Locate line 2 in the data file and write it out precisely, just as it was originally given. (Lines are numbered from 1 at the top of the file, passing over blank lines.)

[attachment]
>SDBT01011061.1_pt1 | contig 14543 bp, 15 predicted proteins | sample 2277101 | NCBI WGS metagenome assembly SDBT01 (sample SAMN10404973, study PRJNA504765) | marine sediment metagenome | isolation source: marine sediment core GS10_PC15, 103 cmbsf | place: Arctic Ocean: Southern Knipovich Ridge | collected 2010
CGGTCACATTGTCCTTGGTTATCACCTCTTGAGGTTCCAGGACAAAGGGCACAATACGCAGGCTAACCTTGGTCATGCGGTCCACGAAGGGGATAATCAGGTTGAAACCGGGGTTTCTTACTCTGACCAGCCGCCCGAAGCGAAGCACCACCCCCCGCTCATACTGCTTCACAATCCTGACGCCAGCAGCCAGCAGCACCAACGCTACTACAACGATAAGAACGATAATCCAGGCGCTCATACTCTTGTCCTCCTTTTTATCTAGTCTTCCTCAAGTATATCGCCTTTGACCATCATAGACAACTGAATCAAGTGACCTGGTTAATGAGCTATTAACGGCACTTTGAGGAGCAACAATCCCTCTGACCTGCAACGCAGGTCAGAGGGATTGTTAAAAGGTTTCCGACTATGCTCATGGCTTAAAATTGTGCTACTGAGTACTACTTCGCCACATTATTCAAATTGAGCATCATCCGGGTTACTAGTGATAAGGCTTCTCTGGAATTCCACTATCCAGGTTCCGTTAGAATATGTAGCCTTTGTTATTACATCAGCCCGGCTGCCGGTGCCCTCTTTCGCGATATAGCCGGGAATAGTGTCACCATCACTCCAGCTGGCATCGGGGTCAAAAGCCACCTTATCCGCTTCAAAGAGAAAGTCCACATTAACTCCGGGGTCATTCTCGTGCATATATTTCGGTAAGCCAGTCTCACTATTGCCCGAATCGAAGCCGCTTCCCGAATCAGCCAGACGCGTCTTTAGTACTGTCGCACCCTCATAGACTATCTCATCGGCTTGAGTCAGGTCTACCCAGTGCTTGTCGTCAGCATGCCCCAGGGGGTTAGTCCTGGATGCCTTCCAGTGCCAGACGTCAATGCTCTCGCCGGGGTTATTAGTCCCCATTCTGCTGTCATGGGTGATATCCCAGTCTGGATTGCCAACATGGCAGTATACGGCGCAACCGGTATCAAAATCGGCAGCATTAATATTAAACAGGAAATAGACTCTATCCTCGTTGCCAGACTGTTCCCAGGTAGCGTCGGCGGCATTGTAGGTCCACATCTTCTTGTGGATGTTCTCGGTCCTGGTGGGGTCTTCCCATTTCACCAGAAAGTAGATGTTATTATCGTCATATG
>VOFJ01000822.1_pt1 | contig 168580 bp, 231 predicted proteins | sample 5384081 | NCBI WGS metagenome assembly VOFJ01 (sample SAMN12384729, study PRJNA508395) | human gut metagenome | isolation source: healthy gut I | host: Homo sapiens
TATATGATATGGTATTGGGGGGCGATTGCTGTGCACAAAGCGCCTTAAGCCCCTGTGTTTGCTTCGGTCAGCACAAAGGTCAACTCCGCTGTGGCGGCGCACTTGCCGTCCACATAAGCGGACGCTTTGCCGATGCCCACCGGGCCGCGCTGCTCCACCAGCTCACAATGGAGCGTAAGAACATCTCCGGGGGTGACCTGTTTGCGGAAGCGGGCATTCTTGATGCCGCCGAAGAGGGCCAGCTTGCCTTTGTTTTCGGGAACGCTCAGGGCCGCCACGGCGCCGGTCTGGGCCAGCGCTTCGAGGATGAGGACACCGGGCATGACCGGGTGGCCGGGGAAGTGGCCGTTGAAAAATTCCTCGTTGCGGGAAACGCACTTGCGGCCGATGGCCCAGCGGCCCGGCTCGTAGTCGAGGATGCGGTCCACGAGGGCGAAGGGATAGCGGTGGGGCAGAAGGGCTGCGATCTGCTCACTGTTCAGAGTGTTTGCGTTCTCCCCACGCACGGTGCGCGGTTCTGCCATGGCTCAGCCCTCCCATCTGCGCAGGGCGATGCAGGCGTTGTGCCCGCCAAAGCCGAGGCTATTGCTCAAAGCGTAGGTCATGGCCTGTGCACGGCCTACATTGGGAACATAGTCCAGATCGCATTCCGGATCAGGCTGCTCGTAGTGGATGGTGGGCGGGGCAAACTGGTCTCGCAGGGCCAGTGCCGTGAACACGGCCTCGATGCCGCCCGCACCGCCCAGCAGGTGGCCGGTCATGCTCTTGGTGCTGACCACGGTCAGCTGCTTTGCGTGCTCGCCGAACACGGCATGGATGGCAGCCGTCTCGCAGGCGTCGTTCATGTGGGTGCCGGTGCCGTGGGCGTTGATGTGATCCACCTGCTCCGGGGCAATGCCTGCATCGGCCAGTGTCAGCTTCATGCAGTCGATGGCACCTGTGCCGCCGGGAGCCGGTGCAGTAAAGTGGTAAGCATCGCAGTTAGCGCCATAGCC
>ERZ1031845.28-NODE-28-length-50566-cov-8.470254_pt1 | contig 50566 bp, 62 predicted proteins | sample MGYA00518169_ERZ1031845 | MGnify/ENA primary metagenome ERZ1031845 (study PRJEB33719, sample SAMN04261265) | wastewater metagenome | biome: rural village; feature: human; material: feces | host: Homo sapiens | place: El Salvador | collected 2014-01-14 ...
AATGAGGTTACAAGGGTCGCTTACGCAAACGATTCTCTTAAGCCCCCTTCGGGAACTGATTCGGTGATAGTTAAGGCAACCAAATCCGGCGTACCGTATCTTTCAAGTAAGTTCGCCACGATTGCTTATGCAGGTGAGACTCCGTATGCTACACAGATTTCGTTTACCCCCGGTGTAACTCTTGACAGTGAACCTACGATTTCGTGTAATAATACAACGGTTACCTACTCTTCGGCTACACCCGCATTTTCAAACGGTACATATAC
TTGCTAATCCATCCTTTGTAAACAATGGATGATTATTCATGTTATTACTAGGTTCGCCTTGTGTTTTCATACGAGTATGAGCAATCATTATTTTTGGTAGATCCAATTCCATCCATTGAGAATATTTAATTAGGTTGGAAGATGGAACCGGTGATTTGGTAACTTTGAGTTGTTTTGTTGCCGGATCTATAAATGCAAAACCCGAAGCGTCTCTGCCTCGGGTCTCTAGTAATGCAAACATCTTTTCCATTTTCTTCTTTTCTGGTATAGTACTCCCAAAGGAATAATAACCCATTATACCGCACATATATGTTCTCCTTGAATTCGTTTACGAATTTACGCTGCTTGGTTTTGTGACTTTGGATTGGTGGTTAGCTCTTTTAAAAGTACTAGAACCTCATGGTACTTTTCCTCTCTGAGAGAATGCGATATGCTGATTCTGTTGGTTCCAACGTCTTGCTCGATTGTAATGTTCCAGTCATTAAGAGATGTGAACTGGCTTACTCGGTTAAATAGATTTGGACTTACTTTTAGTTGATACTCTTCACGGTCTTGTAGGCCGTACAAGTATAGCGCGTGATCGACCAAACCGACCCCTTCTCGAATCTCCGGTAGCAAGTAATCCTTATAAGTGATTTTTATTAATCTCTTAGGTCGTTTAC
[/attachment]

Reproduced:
CGGTCACATTGTCCTTGGTTATCACCTCTTGAGGTTCCAGGACAAAGGGCACAATACGCAGGCTAACCTTGGTCATGCGGTCCACGAAGGGGATAATCAGGTTGAAACCGGGGTTTCTTACTCTGACCAGCCGCCCGAAGCGAAGCACCACCCCCCGCTCATACTGCTTCACAATCCTGACGCCAGCAGCCAGCAGCACCAACGCTACTACAACGATAAGAACGATAATCCAGGCGCTCATACTCTTGTCCTCCTTTTTATCTAGTCTTCCTCAAGTATATCGCCTTTGACCATCATAGACAACTGAATCAAGTGACCTGGTTAATGAGCTATTAACGGCACTTTGAGGAGCAACAATCCCTCTGACCTGCAACGCAGGTCAGAGGGATTGTTAAAAGGTTTCCGACTATGCTCATGGCTTAAAATTGTGCTACTGAGTACTACTTCGCCACATTATTCAAATTGAGCATCATCCGGGTTACTAGTGATAAGGCTTCTCTGGAATTCCACTATCCAGGTTCCGTTAGAATATGTAGCCTTTGTTATTACATCAGCCCGGCTGCCGGTGCCCTCTTTCGCGATATAGCCGGGAATAGTGTCACCATCACTCCAGCTGGCATCGGGGTCAAAAGCCACCTTATCCGCTTCAAAGAGAAAGTCCACATTAACTCCGGGGTCATTCTCGTGCATATATTTCGGTAAGCCAGTCTCACTATTGCCCGAATCGAAGCCGCTTCCCGAATCAGCCAGACGCGTCTTTAGTACTGTCGCACCCTCATAGACTATCTCATCGGCTTGAGTCAGGTCTACCCAGTGCTTGTCGTCAGCATGCCCCAGGGGGTTAGTCCTGGATGCCTTCCAGTGCCAGACGTCAATGCTCTCGCCGGGGTTATTAGTCCCCATTCTGCTGTCATGGGTGATATCCCAGTCTGGATTGCCAACATGGCAGTATACGGCGCAACCGGTATCAAAATCGGCAGCATTAATATTAAACAGGAAATAGACTCTATCCTCGTTGCCAGACTGTTCCCAGGTAGCGTCGGCGGCATTGTAGGTCCACATCTTCTTGTGGATGTTCTCGGTCCTGGTGGGGTCTTCCCATTTCACCAGAAAGTAGATGTTATTATCGTCATATG